The charts below show the way in which the
International Phonetic Alphabet (IPA) represents Belarusian language pronunciations in Wikipedia articles.
Belarusian phonology for a more thorough look at the sounds of Belarusian.
[1 ] English approximation
ds, a dze
г roughly like
go, but without completely
blocking air flow on the g
л [2 ]
loot; lute (for some dialects)
noon; ca nyon (for some dialects)
trilled r, like in Spanish
soup; super (for some dialects)
ts; quar tz
в [2 ]
ch; huge (for some dialects).
zoo; ama zing
goo; a gue
Stress (placed before the stressed syllable)
Gemination (doubled consonant) [6 ]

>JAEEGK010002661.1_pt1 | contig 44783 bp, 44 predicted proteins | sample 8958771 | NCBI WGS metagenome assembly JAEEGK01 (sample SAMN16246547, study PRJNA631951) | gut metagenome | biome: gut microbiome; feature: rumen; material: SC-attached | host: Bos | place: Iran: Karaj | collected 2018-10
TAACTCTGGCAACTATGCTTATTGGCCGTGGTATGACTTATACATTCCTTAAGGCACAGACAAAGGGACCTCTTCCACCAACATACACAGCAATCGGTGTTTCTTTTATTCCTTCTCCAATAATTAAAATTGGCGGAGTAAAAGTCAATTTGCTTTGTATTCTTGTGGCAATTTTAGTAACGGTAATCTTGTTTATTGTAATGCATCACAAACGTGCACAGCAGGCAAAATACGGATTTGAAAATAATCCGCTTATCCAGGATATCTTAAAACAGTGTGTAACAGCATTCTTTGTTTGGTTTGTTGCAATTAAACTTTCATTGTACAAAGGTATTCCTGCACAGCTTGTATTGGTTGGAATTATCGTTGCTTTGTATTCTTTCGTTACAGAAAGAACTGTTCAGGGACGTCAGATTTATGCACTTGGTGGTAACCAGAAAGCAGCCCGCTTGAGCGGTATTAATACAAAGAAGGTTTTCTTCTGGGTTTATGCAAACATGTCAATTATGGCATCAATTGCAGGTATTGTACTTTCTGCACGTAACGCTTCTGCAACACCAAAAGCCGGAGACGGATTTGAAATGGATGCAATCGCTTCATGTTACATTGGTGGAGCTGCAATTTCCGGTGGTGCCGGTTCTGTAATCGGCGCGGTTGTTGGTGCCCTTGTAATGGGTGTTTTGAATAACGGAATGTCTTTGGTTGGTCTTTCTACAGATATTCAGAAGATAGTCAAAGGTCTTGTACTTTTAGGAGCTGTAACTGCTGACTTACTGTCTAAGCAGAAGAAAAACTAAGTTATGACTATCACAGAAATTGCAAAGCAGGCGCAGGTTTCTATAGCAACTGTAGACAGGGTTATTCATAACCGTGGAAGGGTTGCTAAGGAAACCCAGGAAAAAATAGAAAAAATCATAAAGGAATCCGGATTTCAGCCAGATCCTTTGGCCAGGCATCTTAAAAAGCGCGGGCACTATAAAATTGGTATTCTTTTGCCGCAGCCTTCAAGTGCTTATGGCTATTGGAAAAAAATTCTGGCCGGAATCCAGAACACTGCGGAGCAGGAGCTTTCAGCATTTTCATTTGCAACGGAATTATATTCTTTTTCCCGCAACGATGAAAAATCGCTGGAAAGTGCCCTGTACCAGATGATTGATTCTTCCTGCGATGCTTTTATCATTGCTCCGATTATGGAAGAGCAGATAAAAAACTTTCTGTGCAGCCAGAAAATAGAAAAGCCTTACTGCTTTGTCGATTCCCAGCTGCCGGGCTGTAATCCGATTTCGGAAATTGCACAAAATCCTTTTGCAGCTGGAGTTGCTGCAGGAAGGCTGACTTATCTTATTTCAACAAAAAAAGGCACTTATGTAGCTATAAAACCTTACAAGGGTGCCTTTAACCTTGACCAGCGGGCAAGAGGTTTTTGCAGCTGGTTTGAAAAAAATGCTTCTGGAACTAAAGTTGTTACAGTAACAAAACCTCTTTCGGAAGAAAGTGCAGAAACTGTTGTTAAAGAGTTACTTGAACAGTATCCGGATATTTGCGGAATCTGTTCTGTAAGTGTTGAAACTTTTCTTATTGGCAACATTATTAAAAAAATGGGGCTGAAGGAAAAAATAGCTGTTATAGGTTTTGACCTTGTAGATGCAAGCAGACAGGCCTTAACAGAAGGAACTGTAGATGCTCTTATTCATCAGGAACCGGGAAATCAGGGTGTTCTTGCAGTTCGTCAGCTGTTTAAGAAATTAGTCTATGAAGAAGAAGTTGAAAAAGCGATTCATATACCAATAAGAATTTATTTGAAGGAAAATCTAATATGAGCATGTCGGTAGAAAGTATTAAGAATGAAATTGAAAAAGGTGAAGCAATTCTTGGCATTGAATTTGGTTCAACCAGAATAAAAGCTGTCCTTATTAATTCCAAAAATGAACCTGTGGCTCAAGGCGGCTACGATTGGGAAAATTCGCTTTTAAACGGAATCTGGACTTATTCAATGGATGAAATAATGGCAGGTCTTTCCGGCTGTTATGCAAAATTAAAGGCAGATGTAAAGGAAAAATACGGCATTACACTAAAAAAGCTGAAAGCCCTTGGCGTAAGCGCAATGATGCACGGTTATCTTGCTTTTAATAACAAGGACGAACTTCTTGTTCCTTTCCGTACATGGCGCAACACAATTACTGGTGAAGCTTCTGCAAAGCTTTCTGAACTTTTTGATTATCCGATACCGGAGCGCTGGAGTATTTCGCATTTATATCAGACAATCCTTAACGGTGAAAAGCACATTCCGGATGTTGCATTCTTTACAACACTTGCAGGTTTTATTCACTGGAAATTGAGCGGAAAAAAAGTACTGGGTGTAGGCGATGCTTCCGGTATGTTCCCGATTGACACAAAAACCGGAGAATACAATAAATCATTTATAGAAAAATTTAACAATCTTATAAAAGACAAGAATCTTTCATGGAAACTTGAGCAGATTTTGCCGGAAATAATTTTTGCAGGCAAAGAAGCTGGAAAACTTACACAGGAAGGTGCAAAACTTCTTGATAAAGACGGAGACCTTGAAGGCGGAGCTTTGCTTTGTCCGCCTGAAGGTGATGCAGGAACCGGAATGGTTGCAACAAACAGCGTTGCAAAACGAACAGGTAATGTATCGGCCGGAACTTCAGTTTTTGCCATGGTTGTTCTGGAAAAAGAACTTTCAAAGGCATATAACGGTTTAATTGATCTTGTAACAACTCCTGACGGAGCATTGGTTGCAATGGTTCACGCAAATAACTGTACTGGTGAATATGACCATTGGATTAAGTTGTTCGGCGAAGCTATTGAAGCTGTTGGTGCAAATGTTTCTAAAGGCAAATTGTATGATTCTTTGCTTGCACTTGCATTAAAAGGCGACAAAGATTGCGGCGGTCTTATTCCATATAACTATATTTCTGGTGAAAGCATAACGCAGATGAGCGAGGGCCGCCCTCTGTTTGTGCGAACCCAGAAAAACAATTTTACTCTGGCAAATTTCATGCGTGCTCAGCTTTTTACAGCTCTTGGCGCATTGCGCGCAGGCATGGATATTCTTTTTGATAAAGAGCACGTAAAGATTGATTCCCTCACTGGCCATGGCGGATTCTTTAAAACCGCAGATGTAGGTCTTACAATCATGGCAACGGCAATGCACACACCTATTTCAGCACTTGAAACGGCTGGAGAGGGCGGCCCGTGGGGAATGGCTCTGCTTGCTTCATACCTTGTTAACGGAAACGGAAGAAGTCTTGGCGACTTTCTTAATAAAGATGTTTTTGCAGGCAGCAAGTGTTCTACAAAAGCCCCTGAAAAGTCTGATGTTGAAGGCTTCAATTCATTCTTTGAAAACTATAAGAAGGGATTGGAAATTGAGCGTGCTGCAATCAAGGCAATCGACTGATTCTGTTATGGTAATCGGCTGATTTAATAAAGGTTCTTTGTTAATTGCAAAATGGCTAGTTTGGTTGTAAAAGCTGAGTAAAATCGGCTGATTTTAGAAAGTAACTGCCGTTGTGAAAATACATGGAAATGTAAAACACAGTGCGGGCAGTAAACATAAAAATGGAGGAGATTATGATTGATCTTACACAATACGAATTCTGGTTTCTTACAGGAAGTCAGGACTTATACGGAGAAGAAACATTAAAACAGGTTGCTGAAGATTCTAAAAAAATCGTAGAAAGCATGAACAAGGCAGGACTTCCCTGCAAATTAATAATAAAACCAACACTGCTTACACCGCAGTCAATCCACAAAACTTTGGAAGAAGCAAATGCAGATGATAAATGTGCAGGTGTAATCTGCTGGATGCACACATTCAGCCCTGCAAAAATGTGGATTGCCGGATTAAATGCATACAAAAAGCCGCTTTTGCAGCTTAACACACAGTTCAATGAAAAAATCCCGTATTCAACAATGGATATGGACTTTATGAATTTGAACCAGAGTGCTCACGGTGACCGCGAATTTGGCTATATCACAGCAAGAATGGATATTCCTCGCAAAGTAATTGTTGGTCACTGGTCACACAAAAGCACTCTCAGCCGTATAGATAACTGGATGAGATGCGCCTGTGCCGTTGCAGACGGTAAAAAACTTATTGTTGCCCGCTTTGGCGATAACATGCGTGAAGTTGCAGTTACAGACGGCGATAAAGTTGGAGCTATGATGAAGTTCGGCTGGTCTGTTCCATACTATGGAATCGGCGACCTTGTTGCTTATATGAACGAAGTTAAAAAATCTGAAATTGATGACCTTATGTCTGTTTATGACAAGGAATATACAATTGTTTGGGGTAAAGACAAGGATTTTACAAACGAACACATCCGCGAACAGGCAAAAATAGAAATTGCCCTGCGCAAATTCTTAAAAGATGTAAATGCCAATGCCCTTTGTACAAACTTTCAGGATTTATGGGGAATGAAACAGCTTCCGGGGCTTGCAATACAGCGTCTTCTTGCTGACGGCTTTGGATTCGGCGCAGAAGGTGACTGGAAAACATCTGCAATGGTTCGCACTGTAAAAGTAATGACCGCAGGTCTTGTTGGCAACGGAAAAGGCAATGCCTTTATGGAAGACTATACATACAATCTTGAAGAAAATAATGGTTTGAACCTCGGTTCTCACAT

^ Belarusian makes contrasts between palatalized ("soft") and unpalatalized ("hard") consonants. Palatalized consonants, denoted by a superscript j, ‹ ʲ› , are pronounced with the body of the tongue raised toward the hard palate, in a manner similar to the articulation of the y sound in yes. /j/ is also considered soft. /d, t, d͡ʐ, t͡ʂ, r, ʂ, ʐ/ are always hard.
^ a b c /v/ and /l/ merge into /w/ ‹ў› when in the syllable coda.
^ a b c Unstressed /ɛ/ and /ɔ/ are reduced to [a]. Unlike Russian, this is reflected in writing.
^ a b [i] and [ɨ] are in complementary distribution: [i] occurs word-initially and after soft consonants; [ɨ] occurs after hard consonants.
^ The "soft" vowel letters ‹я, е, і, ё, ю› represent a /j/ plus a vowel when initial or following other vowels.
^ Nine Belarusian consonants can be contrastively geminated: /d͡zʲː, lʲː, nʲː, sʲː, ʂː, t͡sʲː, t͡ʂː, zʲː, ʐː/.